“The Leak” puts the conventional wisdom for the Spot News Photography prize on the Los Angeles Times (for coverage of the Gaza Strip pullout by Carolyn Cole and Brian Vander Brug), or The Dallas Morning News (for Katrina coverage), or the Associated Press (for Katrina coverage). Part two of the surreptitious list, the Feature Photography prize, has the Los Angeles Times as a contender again (for coverage of Catholic priests in Alaska by Damon Winter), or the Rocky Mountain News (for “Final Salute” by Todd Heisler), or the South Florida Sun-Sentinel (for “Holocaust Survivors” by photographer Mike Stocker).
Not A News Flash: All of these are essays, or collections, or portfolios. Again.
Where’s the single image, the solitary Pulitzer Prize-winning moment? The icon that makes a viewer gasp? The one picture that will always be the picture of that photographer’s lifetime? Maybe “The Leak” is wrong; maybe there’s a single image that’s going to win a Pulitzer Prize next week. But for the past few years, at least, “The Leak” has been pretty accurate about the list of finalists. The Pulitzer Board can always disregard the judges’ recommendations for the finalists and pick whatever they want to win, a single image instead of the whole essay, but what are the odds of that happening these days?
Sig Gissler has been administrator of the Pulitzer Prizes since 2002. He’s the former editor of The Milwaukee Journal. During his 25 years with the newspaper he served as reporter, editorial page editor, and associate editor before becoming editor in 1985, and he’s also a former Pulitzer Prize juror. He’s seen a lot of good journalism in his days. So I asked Gissler, “What’s become of the single image Pulitzer?”
“The jury responds to what’s submitted,” he told me today from the midst of “the Pulitzer frenzy” in New York. “There’s nothing to prevent the single image from capturing the day. I don’t think there’s any bias against the single image. I think most of the entries now are packages of photographs, and the jurors have an open-minded consideration of the possibility (of pulling out a single picture). The jurors deal with what’s entered. It’s not their mission to edit the entry or to repackage the submissions. The Pulitzer Board has a more panoramic view of everything that’s entered and may do that, but not the jurors.”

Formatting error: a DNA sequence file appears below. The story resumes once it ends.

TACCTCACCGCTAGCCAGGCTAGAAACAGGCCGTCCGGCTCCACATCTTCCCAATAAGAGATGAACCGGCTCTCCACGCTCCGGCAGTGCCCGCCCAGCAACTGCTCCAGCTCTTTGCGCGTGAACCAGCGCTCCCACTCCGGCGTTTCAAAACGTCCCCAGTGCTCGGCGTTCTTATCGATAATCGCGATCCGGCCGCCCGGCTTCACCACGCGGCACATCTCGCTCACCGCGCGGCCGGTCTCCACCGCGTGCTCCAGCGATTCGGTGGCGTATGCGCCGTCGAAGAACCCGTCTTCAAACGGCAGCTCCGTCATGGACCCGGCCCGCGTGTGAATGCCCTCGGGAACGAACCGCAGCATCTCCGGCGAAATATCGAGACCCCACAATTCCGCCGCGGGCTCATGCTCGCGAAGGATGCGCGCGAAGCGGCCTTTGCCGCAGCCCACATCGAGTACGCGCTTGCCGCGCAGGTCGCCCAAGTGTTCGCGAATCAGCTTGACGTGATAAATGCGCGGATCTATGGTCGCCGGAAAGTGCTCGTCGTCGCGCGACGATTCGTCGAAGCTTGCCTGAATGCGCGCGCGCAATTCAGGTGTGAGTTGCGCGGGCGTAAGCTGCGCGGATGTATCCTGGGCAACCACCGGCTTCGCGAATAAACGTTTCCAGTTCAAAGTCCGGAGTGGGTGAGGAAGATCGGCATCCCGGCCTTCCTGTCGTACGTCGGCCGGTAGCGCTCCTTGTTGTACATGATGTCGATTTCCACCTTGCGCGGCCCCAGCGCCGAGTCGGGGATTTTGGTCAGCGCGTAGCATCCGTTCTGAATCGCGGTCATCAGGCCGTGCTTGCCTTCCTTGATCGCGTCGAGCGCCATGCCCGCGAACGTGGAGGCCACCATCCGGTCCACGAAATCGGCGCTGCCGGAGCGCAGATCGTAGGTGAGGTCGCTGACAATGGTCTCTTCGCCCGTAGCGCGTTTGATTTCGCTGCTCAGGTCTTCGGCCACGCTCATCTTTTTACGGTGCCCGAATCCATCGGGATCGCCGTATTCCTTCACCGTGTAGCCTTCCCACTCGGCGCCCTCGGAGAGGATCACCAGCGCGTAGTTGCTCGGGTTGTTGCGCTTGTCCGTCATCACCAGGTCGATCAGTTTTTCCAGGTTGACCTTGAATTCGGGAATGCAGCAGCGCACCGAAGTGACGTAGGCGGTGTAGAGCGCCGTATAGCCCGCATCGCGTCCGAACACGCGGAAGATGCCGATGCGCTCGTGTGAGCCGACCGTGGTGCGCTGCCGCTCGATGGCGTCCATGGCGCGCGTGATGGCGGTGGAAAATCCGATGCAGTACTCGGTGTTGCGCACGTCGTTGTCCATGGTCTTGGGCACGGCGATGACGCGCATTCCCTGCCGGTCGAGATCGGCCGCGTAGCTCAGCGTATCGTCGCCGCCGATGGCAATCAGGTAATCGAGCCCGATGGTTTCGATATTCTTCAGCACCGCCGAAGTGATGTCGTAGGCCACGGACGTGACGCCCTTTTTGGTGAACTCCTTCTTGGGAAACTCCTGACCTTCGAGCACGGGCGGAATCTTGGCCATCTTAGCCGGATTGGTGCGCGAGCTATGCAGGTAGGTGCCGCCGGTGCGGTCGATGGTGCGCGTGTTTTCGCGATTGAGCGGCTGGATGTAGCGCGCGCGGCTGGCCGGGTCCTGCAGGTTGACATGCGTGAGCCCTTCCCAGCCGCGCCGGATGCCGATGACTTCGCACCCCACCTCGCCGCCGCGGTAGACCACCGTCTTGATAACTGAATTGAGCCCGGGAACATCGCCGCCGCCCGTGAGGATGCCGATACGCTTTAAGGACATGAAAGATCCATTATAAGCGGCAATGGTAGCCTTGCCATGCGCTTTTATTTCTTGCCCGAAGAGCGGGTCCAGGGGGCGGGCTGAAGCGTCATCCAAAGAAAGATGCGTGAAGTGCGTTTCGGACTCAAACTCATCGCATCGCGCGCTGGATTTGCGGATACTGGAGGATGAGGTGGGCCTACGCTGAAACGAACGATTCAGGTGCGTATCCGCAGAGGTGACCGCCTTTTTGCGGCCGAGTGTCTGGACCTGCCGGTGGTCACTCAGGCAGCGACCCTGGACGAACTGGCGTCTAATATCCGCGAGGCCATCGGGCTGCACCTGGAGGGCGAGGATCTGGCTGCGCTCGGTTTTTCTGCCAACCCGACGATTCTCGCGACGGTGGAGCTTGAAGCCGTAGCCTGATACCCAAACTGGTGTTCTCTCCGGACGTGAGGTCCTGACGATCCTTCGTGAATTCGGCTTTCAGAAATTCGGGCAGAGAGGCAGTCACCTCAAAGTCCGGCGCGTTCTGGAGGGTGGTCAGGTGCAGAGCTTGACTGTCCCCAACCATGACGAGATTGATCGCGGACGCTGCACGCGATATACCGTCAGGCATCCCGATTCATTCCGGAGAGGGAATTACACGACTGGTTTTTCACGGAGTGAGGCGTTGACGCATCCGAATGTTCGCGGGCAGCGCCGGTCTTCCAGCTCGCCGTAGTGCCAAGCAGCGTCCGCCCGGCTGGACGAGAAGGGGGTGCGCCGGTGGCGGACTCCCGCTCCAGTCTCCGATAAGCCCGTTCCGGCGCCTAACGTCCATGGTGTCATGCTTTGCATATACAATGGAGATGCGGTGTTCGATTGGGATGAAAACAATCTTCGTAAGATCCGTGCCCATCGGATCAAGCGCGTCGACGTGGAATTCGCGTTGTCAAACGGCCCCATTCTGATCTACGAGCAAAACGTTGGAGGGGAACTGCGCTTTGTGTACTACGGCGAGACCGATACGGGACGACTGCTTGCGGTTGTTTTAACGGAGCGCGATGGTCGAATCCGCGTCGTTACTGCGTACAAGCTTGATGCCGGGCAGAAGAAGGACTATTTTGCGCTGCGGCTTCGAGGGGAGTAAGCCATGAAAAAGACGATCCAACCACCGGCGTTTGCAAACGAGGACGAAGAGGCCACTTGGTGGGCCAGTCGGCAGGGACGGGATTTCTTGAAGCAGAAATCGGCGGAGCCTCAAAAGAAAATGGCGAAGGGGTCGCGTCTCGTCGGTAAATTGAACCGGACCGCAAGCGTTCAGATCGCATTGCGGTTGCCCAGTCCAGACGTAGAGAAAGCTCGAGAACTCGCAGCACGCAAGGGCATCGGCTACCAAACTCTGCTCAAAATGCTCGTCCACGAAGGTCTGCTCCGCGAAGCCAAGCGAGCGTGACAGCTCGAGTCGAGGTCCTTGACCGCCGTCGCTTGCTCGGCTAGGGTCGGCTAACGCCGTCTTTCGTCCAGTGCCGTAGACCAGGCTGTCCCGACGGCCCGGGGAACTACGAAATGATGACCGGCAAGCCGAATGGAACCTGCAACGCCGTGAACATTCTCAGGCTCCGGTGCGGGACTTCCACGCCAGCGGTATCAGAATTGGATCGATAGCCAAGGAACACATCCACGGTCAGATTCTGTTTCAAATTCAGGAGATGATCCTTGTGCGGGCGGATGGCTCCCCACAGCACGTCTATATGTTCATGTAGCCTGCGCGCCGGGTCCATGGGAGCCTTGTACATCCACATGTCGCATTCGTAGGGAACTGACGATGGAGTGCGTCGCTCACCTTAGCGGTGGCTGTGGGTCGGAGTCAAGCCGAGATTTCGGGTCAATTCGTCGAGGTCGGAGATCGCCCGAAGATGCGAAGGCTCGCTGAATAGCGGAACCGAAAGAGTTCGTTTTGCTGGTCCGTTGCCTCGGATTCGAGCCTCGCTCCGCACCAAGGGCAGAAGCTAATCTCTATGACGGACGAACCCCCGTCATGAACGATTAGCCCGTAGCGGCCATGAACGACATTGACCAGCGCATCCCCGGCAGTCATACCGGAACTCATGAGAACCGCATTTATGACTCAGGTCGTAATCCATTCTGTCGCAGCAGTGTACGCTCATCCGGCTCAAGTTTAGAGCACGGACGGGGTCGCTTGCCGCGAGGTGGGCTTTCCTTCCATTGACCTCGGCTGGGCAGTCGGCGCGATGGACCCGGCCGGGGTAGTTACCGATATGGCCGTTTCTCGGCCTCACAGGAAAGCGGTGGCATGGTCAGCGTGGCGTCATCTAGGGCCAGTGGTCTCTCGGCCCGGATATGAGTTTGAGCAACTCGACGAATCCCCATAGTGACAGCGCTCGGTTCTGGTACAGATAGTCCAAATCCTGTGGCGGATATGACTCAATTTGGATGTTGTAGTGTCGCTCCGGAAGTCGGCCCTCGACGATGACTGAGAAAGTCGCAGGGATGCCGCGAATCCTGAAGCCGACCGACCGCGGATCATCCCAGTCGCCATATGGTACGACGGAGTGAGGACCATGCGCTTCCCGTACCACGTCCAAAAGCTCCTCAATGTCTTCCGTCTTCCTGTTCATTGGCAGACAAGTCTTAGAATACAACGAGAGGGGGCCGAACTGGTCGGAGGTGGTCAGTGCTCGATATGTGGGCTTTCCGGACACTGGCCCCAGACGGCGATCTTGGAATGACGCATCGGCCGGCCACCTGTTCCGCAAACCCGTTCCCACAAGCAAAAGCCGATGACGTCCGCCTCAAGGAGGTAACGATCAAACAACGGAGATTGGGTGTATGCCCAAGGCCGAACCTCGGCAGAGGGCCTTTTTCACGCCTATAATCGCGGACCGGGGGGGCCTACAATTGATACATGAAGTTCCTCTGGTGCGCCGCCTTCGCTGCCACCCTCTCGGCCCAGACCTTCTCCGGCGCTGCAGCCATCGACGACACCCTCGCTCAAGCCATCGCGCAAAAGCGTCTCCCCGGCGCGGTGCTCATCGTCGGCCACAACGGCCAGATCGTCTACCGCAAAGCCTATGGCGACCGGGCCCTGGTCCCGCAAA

When I was a photojournalism student in Bloomington, IN, I had no idea that this was the way it worked behind the Pulitzer curtain. I was just a high school, then college, student who studied the Pulitzer Prize-winning photographs every spring. A lot seems to have changed since then about the contest and what kind of photographs win.
I grew up thinking that the Pulitzer Prize was for that one incredible, can’t-believe-it, unforgettable picture of a moment that was unlike any moment we’d ever seen before, a single picture that’s burned into photography’s collective memory forever, like the Hindenburg exploding on the mast at Lakehurst; or YA Tittle, bloodied and brought to his knees; or the American flag going up over Iwo Jima; or a mother and child plummeting from the sky under their collapsed fire escape falling from a burning Boston house.
Single, iconic, unforgettable moments that were branded into my brain. But that’s not so much the case these days. Lately the photography Pulitzer Prizes have been going to essays, not singles, or to large portfolios or collections of images shot by an entire staff, not even taken entirely by one photographer.